City councillors on Ottawa's transportation committee have approved a policy for roadside memorials Wednesday that will see ghost bikes, crosses and other roadside memorials be allowed for a maximum of six months.

Staff originally recommended a three-month limit, when asked to come up with an approach for the impromptu memorials. More and more families and friends are erecting them as a way to honour someone who died tragically in a road incident, but there are also concerns they encroach on roadways and distract drivers.

Residents, however, had a lot to say about the idea of taking them down after three months.

"We had everything from there should be no limit on these at all, to people who think they shouldn't be there at all — and everything in between," said transportation committee chair Keith Egli. "Part of this is, obviously, about road safety and accessibility. Part of this is about how a person chooses to grieve."

Egli said the public feedback led him and Coun. David Chernushenko, who had requested the report, to discuss it further and find a "reasonable compromise."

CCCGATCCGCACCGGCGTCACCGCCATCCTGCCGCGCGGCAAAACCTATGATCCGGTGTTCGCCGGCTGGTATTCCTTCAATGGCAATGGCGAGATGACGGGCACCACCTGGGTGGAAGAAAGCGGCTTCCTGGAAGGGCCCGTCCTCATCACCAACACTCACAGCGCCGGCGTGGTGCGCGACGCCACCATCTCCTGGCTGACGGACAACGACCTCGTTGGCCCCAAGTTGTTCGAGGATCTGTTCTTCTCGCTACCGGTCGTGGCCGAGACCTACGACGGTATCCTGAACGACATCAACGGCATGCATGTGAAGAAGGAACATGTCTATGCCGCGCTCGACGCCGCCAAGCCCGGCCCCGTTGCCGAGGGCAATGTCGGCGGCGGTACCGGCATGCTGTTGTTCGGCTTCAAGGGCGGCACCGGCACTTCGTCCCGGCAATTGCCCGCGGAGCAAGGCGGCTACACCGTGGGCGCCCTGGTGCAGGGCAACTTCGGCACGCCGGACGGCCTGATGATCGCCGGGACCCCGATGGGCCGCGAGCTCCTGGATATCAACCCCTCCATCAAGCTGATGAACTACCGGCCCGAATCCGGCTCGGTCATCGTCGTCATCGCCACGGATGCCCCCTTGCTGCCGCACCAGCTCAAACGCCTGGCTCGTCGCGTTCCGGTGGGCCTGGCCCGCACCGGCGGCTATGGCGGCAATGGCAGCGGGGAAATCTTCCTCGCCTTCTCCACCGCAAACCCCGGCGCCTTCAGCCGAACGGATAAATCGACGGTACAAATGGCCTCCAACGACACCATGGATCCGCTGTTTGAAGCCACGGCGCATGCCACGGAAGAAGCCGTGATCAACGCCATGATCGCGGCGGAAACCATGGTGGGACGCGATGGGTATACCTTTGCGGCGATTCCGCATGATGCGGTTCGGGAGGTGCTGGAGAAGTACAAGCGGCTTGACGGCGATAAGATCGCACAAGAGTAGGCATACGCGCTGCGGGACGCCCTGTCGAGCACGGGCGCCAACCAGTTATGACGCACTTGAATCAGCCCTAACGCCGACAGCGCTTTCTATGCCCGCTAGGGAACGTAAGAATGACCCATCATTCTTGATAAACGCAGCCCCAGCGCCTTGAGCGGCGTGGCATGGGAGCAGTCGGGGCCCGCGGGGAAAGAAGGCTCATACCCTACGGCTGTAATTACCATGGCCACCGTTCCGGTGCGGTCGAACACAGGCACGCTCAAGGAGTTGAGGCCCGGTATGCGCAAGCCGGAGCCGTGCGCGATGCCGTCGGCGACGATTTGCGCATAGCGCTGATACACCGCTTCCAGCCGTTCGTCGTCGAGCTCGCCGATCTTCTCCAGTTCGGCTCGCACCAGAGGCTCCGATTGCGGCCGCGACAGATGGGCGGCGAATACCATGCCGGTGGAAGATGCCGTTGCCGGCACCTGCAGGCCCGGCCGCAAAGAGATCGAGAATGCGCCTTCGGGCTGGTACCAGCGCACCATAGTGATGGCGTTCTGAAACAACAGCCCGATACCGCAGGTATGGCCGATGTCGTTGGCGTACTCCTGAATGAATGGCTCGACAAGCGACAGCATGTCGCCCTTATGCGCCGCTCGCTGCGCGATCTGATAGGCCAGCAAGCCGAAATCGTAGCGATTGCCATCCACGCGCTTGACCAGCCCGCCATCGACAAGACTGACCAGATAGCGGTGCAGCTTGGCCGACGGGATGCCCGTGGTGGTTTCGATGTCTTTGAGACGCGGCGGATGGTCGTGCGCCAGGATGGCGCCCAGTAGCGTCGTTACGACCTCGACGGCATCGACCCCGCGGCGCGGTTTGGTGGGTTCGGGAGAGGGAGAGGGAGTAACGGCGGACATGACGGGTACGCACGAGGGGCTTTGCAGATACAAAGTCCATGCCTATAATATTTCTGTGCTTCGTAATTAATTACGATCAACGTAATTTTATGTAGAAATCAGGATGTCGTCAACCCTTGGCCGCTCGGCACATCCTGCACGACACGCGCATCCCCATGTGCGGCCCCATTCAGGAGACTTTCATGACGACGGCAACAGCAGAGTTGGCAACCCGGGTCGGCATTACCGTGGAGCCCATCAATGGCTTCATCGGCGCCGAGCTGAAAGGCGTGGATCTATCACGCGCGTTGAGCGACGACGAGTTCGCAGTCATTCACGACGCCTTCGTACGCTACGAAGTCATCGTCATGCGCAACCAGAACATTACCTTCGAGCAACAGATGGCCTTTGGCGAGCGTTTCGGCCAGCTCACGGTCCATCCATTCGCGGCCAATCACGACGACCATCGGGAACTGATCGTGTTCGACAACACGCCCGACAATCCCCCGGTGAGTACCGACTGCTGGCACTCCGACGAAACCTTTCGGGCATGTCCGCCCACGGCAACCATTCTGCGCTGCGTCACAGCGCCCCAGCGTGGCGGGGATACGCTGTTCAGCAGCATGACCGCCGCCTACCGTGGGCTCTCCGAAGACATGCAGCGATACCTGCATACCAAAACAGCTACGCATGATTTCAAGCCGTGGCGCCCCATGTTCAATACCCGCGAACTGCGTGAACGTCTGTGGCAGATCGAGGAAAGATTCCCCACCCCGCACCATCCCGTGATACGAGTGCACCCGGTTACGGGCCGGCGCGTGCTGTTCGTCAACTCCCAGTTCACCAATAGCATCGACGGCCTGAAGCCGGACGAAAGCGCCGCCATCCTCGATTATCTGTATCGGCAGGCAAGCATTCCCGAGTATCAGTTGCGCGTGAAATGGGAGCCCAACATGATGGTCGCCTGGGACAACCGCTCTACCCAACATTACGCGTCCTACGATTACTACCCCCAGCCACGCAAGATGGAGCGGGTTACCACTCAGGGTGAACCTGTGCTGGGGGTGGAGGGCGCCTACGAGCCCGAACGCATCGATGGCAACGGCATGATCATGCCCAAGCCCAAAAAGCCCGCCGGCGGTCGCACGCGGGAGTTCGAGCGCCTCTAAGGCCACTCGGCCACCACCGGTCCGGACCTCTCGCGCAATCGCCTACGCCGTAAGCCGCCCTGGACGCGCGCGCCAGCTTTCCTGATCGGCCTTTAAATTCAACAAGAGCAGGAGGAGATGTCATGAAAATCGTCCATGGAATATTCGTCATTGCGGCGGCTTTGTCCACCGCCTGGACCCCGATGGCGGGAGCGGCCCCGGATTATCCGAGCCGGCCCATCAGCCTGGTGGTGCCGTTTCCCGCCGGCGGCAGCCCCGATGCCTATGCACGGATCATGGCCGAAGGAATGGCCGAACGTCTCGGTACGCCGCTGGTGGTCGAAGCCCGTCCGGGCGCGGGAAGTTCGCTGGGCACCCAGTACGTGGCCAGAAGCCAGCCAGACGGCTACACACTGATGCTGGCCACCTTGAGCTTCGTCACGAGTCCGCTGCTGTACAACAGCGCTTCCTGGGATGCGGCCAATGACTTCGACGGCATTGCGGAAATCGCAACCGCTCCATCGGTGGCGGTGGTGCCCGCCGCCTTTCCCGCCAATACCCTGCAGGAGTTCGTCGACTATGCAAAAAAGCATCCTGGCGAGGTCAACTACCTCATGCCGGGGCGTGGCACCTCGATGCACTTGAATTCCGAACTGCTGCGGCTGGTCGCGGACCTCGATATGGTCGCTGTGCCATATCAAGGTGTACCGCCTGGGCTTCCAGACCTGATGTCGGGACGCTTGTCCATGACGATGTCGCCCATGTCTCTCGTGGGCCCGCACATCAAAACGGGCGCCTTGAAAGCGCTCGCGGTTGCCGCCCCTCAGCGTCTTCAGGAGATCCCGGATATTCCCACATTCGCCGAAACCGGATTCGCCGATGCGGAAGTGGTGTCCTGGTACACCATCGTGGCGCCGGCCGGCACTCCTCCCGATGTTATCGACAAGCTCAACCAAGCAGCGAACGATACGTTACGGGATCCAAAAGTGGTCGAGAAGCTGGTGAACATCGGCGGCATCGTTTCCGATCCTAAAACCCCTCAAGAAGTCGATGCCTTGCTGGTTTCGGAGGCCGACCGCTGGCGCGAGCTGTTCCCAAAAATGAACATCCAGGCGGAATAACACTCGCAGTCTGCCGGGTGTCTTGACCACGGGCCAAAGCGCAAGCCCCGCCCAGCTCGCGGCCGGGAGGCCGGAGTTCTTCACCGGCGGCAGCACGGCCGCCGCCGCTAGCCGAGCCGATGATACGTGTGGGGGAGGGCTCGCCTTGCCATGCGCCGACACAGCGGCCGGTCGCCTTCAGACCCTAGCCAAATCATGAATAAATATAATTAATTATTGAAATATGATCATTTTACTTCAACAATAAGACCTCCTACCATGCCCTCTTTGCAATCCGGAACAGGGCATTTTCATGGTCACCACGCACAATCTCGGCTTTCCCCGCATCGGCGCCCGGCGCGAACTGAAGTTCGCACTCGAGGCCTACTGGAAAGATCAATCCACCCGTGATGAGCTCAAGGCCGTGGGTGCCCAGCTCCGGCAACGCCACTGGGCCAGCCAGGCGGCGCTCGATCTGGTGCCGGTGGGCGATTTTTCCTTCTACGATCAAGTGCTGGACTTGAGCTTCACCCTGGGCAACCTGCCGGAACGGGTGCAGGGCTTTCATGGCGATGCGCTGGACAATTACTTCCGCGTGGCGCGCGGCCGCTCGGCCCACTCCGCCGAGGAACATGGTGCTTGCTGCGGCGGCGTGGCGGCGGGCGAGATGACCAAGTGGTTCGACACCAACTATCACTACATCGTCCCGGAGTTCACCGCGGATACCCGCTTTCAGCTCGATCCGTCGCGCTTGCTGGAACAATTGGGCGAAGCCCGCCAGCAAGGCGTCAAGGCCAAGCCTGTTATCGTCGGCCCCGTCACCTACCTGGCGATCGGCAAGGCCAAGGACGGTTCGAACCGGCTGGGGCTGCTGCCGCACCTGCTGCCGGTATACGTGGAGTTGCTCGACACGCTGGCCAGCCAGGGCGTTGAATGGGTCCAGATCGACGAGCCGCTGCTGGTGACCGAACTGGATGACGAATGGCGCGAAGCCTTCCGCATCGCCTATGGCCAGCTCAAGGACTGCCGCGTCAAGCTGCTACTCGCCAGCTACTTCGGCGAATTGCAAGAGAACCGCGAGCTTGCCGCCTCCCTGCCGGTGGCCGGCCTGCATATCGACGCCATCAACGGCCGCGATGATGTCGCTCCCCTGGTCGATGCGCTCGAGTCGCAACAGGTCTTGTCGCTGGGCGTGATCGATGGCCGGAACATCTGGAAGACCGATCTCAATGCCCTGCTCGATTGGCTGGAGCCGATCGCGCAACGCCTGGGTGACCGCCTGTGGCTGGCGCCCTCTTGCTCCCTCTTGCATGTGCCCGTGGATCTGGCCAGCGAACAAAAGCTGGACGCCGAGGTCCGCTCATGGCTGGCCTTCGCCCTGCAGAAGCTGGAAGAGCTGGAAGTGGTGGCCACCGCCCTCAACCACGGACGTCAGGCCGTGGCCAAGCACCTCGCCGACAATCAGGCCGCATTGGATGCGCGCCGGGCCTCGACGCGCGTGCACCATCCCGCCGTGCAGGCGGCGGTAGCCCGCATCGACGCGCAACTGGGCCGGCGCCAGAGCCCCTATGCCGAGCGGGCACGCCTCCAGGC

At committee Wednesday, Chernushenko tabled a motion to set the limit at six months. Under the new policy, memorials will have to "occupy as little of the sidewalk as possible," and all elements of a memorial must be "adequately secured to each other and to a fixed object" such as a pole or barrier.

If approved by city council, the City of Ottawa will not have staff patrolling streets to identify memorials, Egli said. Instead, crews will take roadside memorials down within six months of someone complaining about it to the 3-1-1 information number or gets in touch with a councillor.